d Modal Remove/Drop Mode (follow with letter or number)
e Part Info Visualization: Energy/Heat
f Fire
g Get
h Vi Move: W
i Sort Inventory: Integrity
j Vi Move: S
k Vi Move: N
l Vi Move: E
m Sort Inventory: Mass
n Vi Move: SE
o Order Mode
p Part Management Modal Menu
q Part Info Visualization: Info/Matter
r Run Modifier
s Status
t Sort Inventory: Type
u Vi Move: NE
v Volley Range Toggle
w Part Info Visualization: Integrity/Mass
x Look Mode
y Vi Move: NW
z Intel Mode
1 Label Enemies/Traps
2 Label Allies/Traps
3 Label Items
4 Label Exits
-/= Scroll Multiconsole (or cycle targets in targeting mode)
Enter Center on Self / Set Guided Weapon Waypoint / Set Ally Order Target
Backspace World Map / Center Cursor on Self (targeting mode)
Spacebar Previous Message / Stop Run
Escape Cancel / Close / Game Menu
[/] Scroll Inventory
; Cycle Propulsion
" Toggle Utilities w/Upkeep
' Toggle Weapons
: Auto-sort Parts
, Detach-Drop (compatible with d)
>/< Up Stairs / To Branch / Trigger/Install Trap / Release Drones
. Wait
/ Part Swap Mode (follow with letter or number)
\ Evasion Breakdown (hold)
` Mapshift Mode (movement keys shift map)
? Game Menu
Num -/+ Scroll Log (or cycle targets in targeting mode)
Num 1~9 Movement
Num 5 Wait
Num Enter Advance Dialogue / Center Cursor on Self (targeting mode)
F1 Game Menu
F2 Toggle Keyboard Mode
F3 Toggle ASCII Mode
F4 Expand Log
F5 Multiconsole: Extended Log
F6 Multiconsole: Allies
F7 Multiconsole: Intel
F8 Multiconsole: Calculations
F9 World Map
F10 Part Auto-activation Toggle
F11 Toggle Audio
F12 Screenshot
Ctrl-F3 Toggle FPS Counter
Ctrl-F4 Toggle Cursor Forced Centering
Ctrl-F5 Toggle Auto-Waiting
Ctrl-F6 Toggle Inventory Auto-Sorting
Ctrl-F7 Toggle Tactical HUD
Ctrl-F12 Toggle Mouse Warping

There are more commands, but this list excludes mouse commands and most of those requiring Shift/Ctrl/Alt modifiers.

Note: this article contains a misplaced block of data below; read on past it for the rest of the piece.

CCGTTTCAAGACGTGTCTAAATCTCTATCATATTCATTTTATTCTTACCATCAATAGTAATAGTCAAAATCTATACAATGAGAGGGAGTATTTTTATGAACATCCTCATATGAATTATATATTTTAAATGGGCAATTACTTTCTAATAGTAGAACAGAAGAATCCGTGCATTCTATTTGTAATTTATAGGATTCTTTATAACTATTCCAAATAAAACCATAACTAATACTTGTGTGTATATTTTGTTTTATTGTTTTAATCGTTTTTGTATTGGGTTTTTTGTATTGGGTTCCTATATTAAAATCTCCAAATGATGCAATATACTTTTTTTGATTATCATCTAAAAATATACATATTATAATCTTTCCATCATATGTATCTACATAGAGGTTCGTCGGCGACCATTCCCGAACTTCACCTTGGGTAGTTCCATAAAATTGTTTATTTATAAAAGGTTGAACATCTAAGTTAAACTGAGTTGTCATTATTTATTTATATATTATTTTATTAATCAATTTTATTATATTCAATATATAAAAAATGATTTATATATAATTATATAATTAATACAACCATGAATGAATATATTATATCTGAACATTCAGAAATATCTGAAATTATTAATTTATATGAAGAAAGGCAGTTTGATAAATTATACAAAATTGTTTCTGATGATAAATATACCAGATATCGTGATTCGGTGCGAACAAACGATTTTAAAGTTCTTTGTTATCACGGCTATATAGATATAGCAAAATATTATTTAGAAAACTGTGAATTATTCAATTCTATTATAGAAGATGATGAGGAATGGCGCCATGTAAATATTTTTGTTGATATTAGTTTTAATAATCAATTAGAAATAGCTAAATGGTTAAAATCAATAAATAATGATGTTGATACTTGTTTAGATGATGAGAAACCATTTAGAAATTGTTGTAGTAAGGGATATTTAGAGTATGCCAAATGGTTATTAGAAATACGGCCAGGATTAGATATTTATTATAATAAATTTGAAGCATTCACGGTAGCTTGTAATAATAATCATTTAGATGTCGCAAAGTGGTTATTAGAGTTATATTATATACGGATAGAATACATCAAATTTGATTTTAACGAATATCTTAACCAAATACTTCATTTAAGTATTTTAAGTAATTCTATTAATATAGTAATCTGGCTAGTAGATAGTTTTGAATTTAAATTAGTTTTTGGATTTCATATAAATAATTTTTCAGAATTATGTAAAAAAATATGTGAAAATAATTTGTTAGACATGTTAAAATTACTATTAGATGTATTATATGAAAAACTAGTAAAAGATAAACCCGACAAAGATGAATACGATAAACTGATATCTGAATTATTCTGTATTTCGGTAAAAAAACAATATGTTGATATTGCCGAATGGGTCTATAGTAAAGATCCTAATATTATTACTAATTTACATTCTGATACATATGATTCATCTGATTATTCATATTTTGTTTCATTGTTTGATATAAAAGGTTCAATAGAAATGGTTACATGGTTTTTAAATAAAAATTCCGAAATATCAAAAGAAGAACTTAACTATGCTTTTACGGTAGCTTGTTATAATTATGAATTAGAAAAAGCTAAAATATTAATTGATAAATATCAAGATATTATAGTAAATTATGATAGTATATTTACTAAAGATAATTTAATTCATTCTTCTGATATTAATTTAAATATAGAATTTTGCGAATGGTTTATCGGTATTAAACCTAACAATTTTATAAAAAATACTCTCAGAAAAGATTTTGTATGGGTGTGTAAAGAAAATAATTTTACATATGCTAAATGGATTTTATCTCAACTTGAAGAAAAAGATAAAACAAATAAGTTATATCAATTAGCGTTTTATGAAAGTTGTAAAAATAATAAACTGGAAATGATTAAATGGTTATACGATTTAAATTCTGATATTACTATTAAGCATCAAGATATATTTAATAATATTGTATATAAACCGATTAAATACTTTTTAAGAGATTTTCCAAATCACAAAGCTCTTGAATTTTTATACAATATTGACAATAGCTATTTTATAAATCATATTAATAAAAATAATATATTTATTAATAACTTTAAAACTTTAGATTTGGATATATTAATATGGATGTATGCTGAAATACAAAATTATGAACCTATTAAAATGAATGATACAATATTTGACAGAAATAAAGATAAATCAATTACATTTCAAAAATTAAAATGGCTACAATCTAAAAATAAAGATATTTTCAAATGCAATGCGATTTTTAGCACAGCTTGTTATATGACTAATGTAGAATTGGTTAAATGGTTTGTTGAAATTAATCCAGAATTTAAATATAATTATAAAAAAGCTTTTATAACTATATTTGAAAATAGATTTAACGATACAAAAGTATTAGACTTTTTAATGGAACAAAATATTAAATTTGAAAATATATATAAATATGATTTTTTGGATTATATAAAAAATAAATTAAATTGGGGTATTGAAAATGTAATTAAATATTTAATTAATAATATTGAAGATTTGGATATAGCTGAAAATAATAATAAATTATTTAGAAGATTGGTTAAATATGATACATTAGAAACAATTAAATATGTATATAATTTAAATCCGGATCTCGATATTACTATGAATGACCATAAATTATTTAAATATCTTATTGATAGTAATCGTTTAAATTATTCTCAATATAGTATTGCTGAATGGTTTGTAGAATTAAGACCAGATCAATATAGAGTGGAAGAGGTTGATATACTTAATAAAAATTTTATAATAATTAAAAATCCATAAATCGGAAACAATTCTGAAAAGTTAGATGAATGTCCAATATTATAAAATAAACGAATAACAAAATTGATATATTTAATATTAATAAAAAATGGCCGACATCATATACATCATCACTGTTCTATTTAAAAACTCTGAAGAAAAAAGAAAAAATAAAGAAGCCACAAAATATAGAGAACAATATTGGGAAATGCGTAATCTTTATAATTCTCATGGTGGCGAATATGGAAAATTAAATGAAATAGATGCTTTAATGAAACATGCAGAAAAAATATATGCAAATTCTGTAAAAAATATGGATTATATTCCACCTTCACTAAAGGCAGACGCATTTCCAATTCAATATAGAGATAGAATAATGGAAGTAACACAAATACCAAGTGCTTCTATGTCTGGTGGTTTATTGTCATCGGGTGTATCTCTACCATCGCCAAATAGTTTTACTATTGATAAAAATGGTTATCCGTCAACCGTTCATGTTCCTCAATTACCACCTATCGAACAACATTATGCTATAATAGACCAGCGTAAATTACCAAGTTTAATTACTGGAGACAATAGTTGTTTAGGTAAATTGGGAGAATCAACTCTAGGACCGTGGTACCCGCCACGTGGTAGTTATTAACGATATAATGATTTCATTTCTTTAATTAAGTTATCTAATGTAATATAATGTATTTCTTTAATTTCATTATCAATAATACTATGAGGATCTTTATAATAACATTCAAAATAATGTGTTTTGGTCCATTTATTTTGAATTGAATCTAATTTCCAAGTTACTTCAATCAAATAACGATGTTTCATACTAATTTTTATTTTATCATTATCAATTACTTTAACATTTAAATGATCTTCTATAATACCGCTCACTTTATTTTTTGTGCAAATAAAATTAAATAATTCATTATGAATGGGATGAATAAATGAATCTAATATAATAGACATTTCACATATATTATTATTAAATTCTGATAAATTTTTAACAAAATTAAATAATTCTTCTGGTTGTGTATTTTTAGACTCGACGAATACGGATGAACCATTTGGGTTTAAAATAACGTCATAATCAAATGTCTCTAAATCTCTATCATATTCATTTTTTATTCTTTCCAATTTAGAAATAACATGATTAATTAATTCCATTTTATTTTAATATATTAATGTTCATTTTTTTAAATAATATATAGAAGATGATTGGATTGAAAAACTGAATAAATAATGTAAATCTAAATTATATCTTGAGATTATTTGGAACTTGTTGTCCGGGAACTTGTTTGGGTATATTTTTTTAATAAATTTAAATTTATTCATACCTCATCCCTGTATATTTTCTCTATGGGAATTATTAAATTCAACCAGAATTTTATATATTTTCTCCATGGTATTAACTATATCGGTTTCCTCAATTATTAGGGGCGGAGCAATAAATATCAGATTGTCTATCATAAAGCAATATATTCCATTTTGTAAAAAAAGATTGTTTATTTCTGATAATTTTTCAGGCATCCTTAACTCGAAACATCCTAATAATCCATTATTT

Keyboard Logic

While all features are accessible via mouse, using the keyboard can make for much more efficient play. Thus it is helpful to at least gradually learn some or all keyboard commands. Fortunately there is a general logic to the command modifiers that makes them easier to remember and keeps the input scheme consistent throughout the game:

Ctrl: (Parts) Attachment/activation ("up")

Alt: (Parts) Detach/Drop ("down")

Shift: Information

Shift-Alt: Rare/special commands

F-keys: Interface mode changes

Escape: Cancels/exits pretty much anything

Anyone preferring to manage parts via keyboard input without using any Ctrl/Shift/Alt modifiers can access all the same functionality via the modal part management menu. Press p to activate the menu and see the full list of options, then select a submenu option and appropriate target letter or number. In this mode Drop always refers to a direct drop to the ground, even if there is sufficient inventory space to hold a dropped attached item. Use Remove to instead attempt to put it in inventory first, or on the ground if not enough capacity.

Key Holding

Certain instances in which it might be preferable to hold a key to repeatedly perform an action can be safely done until the desired effect is achieved, without negative consequences. Examples of possible uses for this behavior:

Holding a movement key to rewire a robot or trap (1-second block)

Holding wait while a visible fabricator or repair station completes its task (2-second block)

Holding wait while waiting for a hostile to enter view

Holding wait while waiting for a System Backup Module to reduce system corruption to 0%


Did you know these manual contents appear both in game and as a text file "manual.txt"? You can read the manual outside the game hmm, or even edit the file and have the change appear in game as well. Like... erase this text and add your own notes! (Note that only basic ASCII characters are accepted; foreign language characters are ignored because the engine cannot display them.) (Yeah you can't do this on the website. We do get unicode though! If you have any suggestions for the web version of the manual feel free to send them to me on discord at KernelPanic#1563)